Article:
Mar 30, 2011

Homemade powdered laundry soap

The short version:
  • 1 cup borax
  • 1 cup washing soda
  • 1 bar of Dr. Bronner's peppermint castile soap, shredded.
Mix ingredients, use 1/8 cup (2 tablespoons) per load.


The longer version: (i.e., why I love it!)
 
I have been making laundry soap for a few years now, and originally I used this recipe.
Because all of the ingredients were low-sudsing, it has worked great in our HE washer.  And it's CHEAP!  Recently we have been re-evaluating our laundry choices because of the Borax ingredient.  Do a search for "dangers of borax" and you can see what I am talking about.  I did a search for "homemade laundry soap without borax" and came up with a recipe that uses Dr. Bronner's castile soap.  I grew up using his castile liquid soap for hand soap, and I love the way that it smells.  What is castile soap?  It is an old fashioned way of making soap with vegetable fats instead of animal fats.  It is real soap!  No synthetic ingredients.  Here are the ingredients for the bar soap we use, which I took off of Dr. Bronner's page:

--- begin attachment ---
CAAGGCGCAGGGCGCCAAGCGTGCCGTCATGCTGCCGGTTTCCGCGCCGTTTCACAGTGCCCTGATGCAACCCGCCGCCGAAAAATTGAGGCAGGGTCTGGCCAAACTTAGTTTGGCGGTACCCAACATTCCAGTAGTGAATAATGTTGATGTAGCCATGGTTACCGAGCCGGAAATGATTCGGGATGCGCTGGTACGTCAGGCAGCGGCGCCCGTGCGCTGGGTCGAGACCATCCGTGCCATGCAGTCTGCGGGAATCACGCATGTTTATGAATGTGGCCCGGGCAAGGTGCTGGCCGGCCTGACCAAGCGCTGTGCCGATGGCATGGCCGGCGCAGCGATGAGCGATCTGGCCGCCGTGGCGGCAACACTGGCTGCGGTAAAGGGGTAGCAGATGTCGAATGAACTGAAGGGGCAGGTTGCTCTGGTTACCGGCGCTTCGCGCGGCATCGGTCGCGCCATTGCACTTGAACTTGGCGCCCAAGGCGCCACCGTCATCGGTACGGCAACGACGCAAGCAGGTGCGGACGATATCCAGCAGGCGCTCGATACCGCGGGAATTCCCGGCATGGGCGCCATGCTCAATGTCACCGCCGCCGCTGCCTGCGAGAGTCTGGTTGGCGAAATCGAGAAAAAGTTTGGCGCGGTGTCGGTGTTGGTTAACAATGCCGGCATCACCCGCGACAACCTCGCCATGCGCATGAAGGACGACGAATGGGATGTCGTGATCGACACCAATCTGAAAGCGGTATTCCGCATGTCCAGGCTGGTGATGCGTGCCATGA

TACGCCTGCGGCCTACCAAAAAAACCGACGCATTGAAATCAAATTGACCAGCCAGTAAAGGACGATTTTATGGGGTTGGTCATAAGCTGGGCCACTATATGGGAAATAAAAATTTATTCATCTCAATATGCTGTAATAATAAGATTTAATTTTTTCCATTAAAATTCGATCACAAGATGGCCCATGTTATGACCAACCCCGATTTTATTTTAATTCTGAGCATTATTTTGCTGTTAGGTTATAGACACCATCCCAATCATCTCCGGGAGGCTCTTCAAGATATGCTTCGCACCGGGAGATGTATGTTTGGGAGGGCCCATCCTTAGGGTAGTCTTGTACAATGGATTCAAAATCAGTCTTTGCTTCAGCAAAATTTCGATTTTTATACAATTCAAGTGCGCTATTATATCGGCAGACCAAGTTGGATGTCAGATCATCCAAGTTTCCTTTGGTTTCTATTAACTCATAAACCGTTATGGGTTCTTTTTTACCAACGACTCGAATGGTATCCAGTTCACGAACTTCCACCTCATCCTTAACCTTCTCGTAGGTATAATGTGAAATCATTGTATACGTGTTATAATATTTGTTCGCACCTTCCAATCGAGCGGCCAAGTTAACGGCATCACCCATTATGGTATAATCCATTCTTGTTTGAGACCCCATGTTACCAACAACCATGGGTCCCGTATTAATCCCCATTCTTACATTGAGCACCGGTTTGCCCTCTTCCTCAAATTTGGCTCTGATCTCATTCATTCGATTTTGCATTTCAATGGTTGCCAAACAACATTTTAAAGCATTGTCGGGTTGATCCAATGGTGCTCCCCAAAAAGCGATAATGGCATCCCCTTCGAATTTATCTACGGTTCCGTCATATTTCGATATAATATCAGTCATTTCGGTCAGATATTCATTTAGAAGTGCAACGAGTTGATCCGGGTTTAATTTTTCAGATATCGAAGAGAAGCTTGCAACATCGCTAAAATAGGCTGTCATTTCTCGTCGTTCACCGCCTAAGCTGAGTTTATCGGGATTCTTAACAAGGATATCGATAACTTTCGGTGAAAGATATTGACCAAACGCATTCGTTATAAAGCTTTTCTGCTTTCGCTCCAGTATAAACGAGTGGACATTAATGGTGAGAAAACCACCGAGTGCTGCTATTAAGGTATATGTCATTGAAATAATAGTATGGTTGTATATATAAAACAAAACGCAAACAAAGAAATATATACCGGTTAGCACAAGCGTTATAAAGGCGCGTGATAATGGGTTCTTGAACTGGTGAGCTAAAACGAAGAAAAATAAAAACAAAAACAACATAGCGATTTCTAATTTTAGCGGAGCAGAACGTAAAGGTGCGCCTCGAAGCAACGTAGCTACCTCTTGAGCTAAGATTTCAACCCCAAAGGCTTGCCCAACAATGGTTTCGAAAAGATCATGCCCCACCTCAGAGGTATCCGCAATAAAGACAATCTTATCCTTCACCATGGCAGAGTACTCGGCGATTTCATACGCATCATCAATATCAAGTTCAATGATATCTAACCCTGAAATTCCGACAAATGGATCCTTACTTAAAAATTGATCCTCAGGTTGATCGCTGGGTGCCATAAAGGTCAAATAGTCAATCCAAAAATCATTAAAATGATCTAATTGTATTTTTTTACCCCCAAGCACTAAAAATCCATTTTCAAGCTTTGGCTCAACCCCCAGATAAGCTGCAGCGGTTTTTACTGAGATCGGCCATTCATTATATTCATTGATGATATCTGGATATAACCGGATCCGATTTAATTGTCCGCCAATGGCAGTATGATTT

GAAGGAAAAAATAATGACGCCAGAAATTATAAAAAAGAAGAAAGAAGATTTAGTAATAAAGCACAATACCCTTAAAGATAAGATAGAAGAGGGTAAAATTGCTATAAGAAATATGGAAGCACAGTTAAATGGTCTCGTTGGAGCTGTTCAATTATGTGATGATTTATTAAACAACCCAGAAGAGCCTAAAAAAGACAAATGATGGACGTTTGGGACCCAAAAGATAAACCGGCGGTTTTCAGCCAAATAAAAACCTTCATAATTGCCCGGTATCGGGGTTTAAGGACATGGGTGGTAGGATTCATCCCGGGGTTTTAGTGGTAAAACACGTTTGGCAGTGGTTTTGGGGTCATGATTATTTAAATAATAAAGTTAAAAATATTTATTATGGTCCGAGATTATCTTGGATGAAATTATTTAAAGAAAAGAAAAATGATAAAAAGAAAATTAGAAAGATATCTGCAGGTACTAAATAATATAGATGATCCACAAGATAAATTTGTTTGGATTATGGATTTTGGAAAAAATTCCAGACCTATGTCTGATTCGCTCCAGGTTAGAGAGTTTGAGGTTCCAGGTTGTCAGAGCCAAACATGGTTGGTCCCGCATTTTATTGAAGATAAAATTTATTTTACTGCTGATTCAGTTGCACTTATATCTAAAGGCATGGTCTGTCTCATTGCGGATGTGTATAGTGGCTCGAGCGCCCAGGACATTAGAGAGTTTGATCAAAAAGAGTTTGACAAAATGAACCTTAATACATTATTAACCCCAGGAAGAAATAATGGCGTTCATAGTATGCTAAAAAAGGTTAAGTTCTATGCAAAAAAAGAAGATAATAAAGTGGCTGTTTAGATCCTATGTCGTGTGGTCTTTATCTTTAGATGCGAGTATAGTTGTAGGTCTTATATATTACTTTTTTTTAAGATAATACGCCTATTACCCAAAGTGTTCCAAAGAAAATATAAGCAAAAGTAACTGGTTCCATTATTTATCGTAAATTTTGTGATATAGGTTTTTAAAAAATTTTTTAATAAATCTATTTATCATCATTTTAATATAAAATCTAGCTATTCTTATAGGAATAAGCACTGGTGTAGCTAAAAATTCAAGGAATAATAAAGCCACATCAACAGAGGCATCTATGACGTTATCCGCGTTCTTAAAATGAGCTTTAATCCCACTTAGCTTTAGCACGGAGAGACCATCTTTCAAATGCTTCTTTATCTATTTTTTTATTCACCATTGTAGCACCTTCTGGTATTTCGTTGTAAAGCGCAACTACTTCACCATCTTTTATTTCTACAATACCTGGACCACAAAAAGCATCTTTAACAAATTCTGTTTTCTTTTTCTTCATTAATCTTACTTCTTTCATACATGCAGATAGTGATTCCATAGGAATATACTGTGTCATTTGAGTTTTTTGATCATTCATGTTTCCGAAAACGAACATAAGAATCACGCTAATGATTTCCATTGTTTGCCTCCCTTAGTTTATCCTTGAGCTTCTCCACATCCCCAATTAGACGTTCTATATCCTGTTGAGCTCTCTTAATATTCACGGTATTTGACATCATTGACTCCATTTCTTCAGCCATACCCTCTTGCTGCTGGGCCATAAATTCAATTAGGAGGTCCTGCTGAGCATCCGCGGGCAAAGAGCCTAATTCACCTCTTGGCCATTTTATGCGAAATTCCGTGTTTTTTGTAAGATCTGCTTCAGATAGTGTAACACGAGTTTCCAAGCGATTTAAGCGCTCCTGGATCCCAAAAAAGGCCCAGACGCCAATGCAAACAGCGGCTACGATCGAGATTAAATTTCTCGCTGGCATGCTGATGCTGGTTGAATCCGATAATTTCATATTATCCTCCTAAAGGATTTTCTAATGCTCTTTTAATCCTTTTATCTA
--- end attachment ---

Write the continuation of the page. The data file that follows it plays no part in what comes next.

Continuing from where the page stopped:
INGREDIENTS:
Organic Coconut Oil*, Organic Palm Oil*, Sodium Hydroxide**, Water, Mentha Arvensis*, Organic Olive Oil*, Organic Hemp Oil, Organic Jojoba Oil, Organic Peppermint Oil*, Salt, Citric Acid, Tocopherol
* CERTIFIED FAIR TRADE INGREDIENTS
** None remains after saponifying oils into soap and glycerin


I feel REALLY good about using coconut oil to wash our clothes!  Some people love how Fels-Naptha smells.  I really don't.  Ivory worked just fine for us.  But this stuff smells like heaven!  During my use of this batch, our clothes have come out cleaner, with just a hint of peppermint in our regular loads.  But the best part is when I use it for my cloth diapers.  No, they don't come out smelling like peppermint, BUT they actually don't stink while they are washing.  Previously in our new apartment, where the washer is so close to the kitchen, I would wait until we went to bed to put the diapers in the wash, or at least right after a meal so that we could evacuate the premises during the stinky "necessary evil".  Now I can wash diapers whenever I want, and I don't have to apologize when company comes.  You can achieve similar results by adding essential oils to your laundry soap.  However, I love that the oils are built into the soap.  I really enjoyed grating this bar.  :o)  In addition to peppermint, they have almond, baby mild, orange, lavender, eucalyptus, rose, and tea tree.  Some are better than others for laundry, but they would all be fun to try!